The jab from US biotech firm Moderna has been given approval by the Medicines and Healthcare products Regulatory Agency (MHRA), joining the vaccines from Pfizer/BioNTech and Oxford/AstraZeneca which are both already being rolled out across Peterborough.
Unlike those previous jabs, however, the Moderna vaccine will not be available for use straight away, with the first doses not expected to arrive until the spring.
The government also purchased an additional 10 million doses of the vaccine on top of its previous order of seven million, taking the total to 17 million.
Supplies will begin to be delivered to the UK from spring once Moderna expands its production capability, the Department of Health and Social Care said.
The US-based company's vaccine is 94% effective in preventing disease, including in the elderly, and the UK government was one of the first to sign an agreement with the company to supply the vaccine. It is also found to have 100% efficacy against severe Covid-19.
Upon hearing the news, Health Secretary Matt Hancock said: "This is fantastic news and another weapon in our arsenal to tame this awful disease.
"Through our vaccine delivery plan, we have already vaccinated nearly 1.5 million people across the UK. The Moderna vaccine will boost our vaccination programme even further once doses become available from the spring.
"While we immunise those most at risk from Covid, I urge everyone to continue following the rules to keep cases low to protect our loved ones."
Here's what we know about the Moderna vaccine:
- More than 30,000 people in the US took part, from a wide range of age groups and ethnic backgrounds.
- Two doses were given 28 days apart so researchers could evaluate safety and any reaction to the vaccine.
- The analysis was based on 196 cases, of which 185 cases of Covid-19 were observed in the placebo group versus 11 cases observed in the active vaccine group. Moderna also released data relating to severe cases.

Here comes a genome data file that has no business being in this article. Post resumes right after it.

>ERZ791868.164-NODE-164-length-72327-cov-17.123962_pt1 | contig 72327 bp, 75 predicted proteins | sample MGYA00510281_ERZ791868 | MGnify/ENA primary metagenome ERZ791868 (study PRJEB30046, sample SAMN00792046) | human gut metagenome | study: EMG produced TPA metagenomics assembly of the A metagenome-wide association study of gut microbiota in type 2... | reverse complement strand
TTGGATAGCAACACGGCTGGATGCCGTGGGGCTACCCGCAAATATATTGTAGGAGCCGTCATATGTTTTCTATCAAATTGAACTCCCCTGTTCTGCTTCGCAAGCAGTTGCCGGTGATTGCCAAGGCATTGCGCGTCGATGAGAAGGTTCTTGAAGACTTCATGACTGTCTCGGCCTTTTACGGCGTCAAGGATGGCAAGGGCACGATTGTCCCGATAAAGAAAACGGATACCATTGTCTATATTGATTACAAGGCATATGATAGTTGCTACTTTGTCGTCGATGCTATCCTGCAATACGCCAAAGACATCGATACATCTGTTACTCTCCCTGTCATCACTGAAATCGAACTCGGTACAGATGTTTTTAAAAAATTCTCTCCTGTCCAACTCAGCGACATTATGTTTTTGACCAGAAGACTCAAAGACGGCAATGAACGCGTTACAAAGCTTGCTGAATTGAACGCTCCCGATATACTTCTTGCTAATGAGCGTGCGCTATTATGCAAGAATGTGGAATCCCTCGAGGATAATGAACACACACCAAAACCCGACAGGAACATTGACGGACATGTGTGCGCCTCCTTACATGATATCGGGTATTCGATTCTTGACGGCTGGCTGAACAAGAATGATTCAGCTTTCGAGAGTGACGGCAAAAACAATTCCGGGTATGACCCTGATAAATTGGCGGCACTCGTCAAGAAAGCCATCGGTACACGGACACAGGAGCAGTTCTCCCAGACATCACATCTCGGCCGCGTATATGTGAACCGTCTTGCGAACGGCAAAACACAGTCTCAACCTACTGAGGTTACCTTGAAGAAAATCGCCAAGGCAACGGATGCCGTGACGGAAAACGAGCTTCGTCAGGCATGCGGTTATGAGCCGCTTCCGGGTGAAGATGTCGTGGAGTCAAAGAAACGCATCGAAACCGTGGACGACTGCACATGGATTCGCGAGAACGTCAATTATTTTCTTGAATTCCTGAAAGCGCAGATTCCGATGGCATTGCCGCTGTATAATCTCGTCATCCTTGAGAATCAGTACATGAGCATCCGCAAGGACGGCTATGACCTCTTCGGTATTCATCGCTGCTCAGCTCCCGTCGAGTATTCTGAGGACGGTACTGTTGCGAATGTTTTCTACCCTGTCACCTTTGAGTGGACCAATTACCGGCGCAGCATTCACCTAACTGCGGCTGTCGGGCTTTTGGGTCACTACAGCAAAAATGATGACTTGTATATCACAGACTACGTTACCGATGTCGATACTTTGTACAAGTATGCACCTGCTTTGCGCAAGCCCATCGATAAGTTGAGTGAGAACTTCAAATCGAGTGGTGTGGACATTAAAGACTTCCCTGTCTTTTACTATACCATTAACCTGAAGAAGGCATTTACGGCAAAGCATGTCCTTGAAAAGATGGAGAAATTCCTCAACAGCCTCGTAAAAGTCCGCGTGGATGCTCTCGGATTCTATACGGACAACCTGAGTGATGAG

- All 30 severe cases occurred in the placebo group and none in the group which had received the vaccine, known currently as mRNA-1273.
Moderna said the vaccine was generally well tolerated, with no serious safety concerns identified to date.
Events after the first dose included injection-site pain, and after the second dose included fatigue, myalgia (muscle pain), arthralgia (joint pain), headache, other pain and redness at the injection site - but these were generally short-lived.
The Department of Health and Social Care said the Moderna vaccine will be available for free and the government is working with the devolved administrations to ensure it is deployed fairly across the UK.
Like the other two vaccines, the Moderna vaccine will be deployed through hospital hubs for NHS and care staff and older patients to get vaccinated, through local community services with local teams and GPs, and through vaccination centres across the country.
Deputy chief medical officer for England Professor Jonathan Van-Tam said: "The highly effective Moderna vaccine is another impressive success for science and is another testament to the hard work of researchers and selfless clinical trial volunteers.
"This vaccine will save lives once doses become available, but it is crucial we all continue to follow the rules to protect each other until enough people have been protected."